Wij gebruiken een aantal cookies om u de best mogelijke browserervaring te bieden. Door deze website te blijven gebruiken, gaat u akkoord met ons gebruik van cookies. U kunt hier meer lezen over ons cookiebeleid of op de link klikken onderaan iedere pagina van onze website.
Last night the US Federal Reserve confirmed it would maintain its current policy of $85 billion worth of monthly stimulus. This was exactly what markets had anticipated, although the tone of the comments accompanying this news was less dovish than expected.
Over the last month a number of issues have affected the US economy, including both economic data releases and the government shutdown. This had been interpreted as more likely to delay any tapering, but the Fed has not given any indication that this is the case.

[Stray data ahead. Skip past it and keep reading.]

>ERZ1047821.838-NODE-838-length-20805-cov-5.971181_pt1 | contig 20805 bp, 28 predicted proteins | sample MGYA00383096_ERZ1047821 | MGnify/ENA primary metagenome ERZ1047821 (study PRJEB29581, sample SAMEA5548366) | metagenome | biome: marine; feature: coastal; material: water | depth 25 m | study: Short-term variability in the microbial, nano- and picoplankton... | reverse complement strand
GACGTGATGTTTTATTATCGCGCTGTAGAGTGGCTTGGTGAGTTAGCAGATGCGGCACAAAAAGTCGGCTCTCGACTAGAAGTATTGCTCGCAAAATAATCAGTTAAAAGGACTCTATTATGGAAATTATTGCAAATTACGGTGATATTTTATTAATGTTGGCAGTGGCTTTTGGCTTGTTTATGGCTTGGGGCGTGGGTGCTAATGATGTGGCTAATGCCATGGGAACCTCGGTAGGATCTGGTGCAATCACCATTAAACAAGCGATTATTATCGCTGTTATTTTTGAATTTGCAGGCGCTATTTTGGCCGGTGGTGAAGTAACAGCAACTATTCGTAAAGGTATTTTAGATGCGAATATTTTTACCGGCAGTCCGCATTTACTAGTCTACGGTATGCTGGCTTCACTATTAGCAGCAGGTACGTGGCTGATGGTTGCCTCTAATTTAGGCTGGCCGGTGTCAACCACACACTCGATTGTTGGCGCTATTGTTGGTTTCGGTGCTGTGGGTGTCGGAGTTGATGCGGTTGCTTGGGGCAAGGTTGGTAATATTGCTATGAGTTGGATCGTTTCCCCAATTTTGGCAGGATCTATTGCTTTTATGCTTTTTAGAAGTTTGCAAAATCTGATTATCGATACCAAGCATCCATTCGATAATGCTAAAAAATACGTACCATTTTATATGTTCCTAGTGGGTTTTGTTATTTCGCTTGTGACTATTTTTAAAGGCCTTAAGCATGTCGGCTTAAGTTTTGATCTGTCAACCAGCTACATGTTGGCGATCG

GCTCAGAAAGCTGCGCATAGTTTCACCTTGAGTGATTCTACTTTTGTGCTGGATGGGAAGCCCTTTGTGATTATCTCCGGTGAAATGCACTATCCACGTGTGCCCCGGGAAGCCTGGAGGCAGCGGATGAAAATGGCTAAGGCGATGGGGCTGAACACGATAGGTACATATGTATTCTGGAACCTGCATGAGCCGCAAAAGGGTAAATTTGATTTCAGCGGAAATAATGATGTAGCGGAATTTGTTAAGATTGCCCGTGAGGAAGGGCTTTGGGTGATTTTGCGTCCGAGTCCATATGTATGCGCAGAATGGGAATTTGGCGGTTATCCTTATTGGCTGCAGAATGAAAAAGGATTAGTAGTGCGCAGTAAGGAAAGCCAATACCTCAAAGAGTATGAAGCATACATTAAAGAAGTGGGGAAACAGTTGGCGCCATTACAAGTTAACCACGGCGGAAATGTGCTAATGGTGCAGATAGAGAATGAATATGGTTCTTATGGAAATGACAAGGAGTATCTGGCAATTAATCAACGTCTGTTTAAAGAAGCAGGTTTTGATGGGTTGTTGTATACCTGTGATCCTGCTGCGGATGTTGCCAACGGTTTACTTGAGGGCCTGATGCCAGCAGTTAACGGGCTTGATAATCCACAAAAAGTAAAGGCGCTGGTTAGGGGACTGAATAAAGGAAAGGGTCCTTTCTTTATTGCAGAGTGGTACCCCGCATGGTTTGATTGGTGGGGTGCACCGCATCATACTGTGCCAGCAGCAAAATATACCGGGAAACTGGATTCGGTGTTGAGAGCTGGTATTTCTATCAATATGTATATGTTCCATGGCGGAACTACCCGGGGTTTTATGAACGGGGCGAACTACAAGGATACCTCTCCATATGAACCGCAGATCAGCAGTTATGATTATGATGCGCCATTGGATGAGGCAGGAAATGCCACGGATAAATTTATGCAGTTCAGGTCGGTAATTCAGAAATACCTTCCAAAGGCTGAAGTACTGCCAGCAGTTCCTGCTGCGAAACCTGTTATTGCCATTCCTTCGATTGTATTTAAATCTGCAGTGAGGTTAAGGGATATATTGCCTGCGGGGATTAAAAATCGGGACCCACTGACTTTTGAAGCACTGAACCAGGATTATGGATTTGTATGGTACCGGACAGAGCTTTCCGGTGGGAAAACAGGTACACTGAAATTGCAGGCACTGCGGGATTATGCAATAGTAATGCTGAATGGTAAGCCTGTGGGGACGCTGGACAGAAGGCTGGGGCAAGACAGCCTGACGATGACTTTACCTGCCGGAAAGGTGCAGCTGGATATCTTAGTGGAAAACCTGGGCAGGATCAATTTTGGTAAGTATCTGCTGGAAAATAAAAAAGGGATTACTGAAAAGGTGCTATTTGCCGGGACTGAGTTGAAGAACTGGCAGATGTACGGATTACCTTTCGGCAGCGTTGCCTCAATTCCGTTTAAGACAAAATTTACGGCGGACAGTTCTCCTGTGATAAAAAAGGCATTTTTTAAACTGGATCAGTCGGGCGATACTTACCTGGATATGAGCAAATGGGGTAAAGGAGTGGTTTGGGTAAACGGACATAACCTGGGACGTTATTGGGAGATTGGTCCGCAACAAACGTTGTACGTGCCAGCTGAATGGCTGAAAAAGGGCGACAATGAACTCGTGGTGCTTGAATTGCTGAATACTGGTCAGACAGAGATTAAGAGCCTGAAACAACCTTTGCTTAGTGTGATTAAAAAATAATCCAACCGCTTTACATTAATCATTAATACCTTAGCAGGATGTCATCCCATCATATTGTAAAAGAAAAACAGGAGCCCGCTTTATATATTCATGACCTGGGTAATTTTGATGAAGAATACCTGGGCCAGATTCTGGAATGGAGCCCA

On this side of the Atlantic the EU has also released economic data which has altered the balance. EU unemployment has jumped to 12.2% after being expected to remain unchanged at 12%. This points towards a weaker economic picture for European markets and therefore a weakening of the euro.
Having spent four days flirting with the idea of properly breaking through the $1.38 level, EUR/USD has now had a change of heart and dropped back down to the $1.3650 region. This might be a setback for those anticipating higher levels, but the pair has a lot further to fall if it wants to break the longer-term support.